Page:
Kneeling, Protest, And The Anthem

By Jake Darling

These twitter screenshots are only some of the reactions on social media over the last few weeks regarding professional athletes kneeling during the playing of the national anthem at sporting events. Influential figures, most notably President Donald Trump, have taken to social media in order to express their opinions on the matter.

These protests started when (now former) San Francisco 49ers quarterback Colin Kaepernick began to sit during the 2016 pre-season. However, his actions were not covered until the third game of the pre-season. In an article published at the time in The New York Times, Kaepernick was quoted as saying, “I am not going to stand up to show pride in a flag for a country that oppresses black people and people of color” and “to me, this is bigger than football and it would be selfish on my part to look the other way.” Kaepernick also talked about different events that influenced his decision to sit, and eventually kneel, such as an article in the New York Daily News about how Arizona high school students were forced to remove their Black Lives Matter t-shirts at school. This is only one example of the events which led to Kaepernick kneeling. On the official NFL website, Kaepernick is quoted saying, “There are bodies in the street and people getting paid leave and getting away with murder,” in reference to a number of police brutality cases, including those of Eric Garner, Michael Brown and Philando Castile

The movement Kaepernick started has grown beyond the NFL. Professional soccer player Megan Rapinoe, the entire WNBA team Indiana Fever, members of the East Carolina University band, singer Leah Tysse, and many others have to knelt in solidarity with Kaepernick and for what they believe in.

Official statement from New England Patriots Robert Kraft on Saturday, Sept. 24. Image via twitter @Patriots.

The controversy recently got more attention, and more players have become involved, due to President Donald Trump’s publicly voiced ideas on the matter. On Friday, Sept. 22nd, Trump was in Alabama at a rally, endorsing a Republican candidate for senate. In his speech, he said, in reference to kneeling players, that NFL team owners should “Get that son of a b***h off the field right now, he’s fired. He’s fired!” This comment sparked a reply from New England Patriots CEO and Chairman (and friend of Trump) Robert Kraft. This response then led to a chain reaction of responses from other teams that weekend, including the Colts, the Jaguars, and others. These actions have prompted debate online and in the media about the meanings and messages of the protests, including the popularity of hashtags such as #StandForOurAnthem and #TakeAKneeNFL.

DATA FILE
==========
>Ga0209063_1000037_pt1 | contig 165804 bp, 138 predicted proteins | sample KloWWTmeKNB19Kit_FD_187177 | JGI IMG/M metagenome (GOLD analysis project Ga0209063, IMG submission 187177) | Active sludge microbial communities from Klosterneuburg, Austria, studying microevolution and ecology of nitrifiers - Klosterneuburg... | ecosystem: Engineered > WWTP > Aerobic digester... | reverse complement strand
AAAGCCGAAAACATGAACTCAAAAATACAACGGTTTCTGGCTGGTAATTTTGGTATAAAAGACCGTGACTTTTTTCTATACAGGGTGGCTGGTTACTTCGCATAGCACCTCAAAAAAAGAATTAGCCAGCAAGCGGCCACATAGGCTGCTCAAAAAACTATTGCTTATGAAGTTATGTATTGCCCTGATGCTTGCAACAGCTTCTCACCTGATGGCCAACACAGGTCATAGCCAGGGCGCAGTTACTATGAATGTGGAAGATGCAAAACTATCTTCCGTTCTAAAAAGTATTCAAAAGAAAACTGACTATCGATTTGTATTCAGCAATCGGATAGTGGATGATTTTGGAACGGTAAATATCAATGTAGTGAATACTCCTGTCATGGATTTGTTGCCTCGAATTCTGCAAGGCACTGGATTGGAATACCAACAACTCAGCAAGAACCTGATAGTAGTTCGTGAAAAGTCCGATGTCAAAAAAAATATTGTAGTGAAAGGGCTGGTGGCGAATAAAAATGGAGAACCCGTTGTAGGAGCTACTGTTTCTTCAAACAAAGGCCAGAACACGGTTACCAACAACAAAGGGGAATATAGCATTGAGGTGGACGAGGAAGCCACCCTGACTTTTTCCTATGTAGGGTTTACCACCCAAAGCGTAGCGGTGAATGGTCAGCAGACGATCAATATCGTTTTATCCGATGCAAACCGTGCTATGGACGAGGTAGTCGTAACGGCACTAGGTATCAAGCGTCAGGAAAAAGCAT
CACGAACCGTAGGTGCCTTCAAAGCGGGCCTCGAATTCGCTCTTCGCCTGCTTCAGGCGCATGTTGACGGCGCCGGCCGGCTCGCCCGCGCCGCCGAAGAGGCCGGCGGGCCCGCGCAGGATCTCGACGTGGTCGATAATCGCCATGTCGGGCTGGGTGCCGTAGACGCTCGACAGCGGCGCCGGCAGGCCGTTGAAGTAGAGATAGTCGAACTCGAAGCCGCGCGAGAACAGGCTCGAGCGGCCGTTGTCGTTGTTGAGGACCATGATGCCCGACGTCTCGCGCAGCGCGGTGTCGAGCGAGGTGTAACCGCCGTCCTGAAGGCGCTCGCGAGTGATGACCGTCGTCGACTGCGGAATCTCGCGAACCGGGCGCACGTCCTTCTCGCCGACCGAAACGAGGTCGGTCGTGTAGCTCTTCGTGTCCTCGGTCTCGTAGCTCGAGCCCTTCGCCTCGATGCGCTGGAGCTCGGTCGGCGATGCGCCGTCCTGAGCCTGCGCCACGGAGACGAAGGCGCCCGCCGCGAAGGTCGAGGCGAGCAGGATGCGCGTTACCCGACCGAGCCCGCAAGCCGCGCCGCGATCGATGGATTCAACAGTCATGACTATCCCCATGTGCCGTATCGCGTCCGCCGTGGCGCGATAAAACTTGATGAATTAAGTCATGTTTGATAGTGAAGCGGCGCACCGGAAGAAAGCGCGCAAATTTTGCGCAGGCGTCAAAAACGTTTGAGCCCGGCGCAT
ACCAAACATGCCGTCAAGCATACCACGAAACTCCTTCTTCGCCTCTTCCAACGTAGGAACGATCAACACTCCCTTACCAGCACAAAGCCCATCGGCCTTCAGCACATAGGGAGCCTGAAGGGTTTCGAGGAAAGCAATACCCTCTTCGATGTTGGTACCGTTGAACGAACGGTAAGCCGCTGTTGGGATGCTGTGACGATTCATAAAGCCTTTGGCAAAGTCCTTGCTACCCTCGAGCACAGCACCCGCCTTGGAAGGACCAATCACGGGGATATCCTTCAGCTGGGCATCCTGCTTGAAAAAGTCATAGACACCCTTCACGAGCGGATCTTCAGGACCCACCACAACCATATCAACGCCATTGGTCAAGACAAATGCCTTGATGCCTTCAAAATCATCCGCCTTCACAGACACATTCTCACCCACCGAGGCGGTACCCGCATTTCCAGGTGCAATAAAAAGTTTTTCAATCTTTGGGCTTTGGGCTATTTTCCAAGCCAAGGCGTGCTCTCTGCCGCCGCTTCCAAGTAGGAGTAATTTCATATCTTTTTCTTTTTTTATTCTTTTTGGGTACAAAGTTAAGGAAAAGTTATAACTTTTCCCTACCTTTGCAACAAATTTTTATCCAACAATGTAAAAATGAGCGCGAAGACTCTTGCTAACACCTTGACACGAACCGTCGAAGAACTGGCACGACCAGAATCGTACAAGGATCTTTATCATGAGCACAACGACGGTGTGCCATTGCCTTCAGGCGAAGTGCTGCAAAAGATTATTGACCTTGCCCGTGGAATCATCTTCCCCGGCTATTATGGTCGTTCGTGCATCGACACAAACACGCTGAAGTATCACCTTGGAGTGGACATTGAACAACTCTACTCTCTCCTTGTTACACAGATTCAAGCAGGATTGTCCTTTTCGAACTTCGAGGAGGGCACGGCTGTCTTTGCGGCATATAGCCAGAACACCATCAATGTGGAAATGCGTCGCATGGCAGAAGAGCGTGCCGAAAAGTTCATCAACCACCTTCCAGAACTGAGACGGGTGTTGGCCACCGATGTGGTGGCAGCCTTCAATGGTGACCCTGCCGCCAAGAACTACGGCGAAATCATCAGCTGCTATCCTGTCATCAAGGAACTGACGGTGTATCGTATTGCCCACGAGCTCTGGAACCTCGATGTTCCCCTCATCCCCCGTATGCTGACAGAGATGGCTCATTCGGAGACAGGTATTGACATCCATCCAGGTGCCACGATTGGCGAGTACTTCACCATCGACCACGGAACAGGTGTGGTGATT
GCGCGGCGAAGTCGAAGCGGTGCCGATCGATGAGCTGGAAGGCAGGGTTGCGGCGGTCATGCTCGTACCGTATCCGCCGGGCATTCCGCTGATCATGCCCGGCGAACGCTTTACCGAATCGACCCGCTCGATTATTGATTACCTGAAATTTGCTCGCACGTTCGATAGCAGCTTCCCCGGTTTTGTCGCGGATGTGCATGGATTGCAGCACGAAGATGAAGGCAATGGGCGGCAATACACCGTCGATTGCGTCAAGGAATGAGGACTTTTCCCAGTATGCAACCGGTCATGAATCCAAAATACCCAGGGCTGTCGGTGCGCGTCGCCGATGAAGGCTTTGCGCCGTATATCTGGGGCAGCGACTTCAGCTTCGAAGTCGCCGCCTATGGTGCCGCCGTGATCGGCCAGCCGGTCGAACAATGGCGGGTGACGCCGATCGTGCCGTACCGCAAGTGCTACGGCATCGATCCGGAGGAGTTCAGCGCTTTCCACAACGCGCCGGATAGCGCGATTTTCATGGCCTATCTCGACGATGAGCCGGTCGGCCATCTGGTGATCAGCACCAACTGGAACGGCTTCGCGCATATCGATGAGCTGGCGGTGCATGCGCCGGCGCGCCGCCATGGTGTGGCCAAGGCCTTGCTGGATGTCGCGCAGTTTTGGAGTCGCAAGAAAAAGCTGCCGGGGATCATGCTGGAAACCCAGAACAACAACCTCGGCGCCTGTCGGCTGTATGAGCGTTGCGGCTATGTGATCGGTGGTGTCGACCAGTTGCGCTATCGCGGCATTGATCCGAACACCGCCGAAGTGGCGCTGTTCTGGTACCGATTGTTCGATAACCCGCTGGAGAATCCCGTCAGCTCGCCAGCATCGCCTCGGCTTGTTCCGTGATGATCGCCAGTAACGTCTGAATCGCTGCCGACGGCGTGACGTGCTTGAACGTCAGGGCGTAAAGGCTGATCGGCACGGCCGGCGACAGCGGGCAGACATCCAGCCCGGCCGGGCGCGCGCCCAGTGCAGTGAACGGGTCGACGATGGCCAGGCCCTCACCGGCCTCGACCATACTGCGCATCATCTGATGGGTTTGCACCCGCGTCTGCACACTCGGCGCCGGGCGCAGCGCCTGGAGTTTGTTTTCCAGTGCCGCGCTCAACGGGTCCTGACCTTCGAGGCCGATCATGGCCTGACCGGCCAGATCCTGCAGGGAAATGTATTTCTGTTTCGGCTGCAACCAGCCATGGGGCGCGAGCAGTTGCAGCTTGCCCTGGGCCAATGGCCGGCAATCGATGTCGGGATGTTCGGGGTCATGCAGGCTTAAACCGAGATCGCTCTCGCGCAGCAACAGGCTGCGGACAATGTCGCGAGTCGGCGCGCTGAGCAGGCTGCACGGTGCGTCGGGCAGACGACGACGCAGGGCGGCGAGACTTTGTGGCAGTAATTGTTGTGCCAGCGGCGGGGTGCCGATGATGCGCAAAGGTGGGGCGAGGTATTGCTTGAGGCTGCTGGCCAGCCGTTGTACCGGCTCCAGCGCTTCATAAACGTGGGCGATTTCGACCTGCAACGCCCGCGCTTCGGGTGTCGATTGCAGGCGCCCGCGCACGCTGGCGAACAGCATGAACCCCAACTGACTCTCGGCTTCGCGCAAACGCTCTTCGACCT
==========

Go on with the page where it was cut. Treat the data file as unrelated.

Another notable story to come out of the past weeks is that of Pittsburgh Steelers’ offensive tackle Alejandro Villanueva. Pictures of Villanueva, a US Army veteran, standing alone during the anthem before the Steelers’ game at Chicago on Sunday, Sept. 24 initially flooded news outlets, which claiming he was acting rogue, against the team’s wishes. In his own words, however, he says that “Every single time I see that picture of me standing by myself, I feel embarrassed.”

Pittsburgh Steeler Alejandro Villanueva on Sept. 24. Photo credit: Joe Robbins via Getty Images.

The original plan was for all Steelers players to remain in the locker room during the anthem and come out afterwards. However, Villanueva had been talking to team captains Ben Roethlisberger and Cameron Heyward about how he felt bad staying in the locker room, and if he and the captains could go and at least stand in the tunnel. They were in agreement that staying in the tunnel would be an acceptable alternative. However, due to a miscommunication before the anthem, Villanueva ended up standing alone outside the tunnel. He has stated several times that he takes ownership of the situation, saying he “made coach Tomlin look bad, and that is my fault and my fault only,” and “I made my teammates look bad.”

Statements and actions from various players, celebrities, NFL owners, and President Trump and Vice President Mike Pence continue to dominate the debate about players’ protests. This past Sunday, Oct. 8, Pence left an Indianapolis Colts game early when several players from the opposing 49ers team knelt during the anthem. The White House released a statement from Pence, which stated, in part: “I left today’s Colts game because President Trump and I will not dignify any event that disrespects our soldiers, our Flag, or our National Anthem.”

About the author

Jake Darling is a junior at Collegiate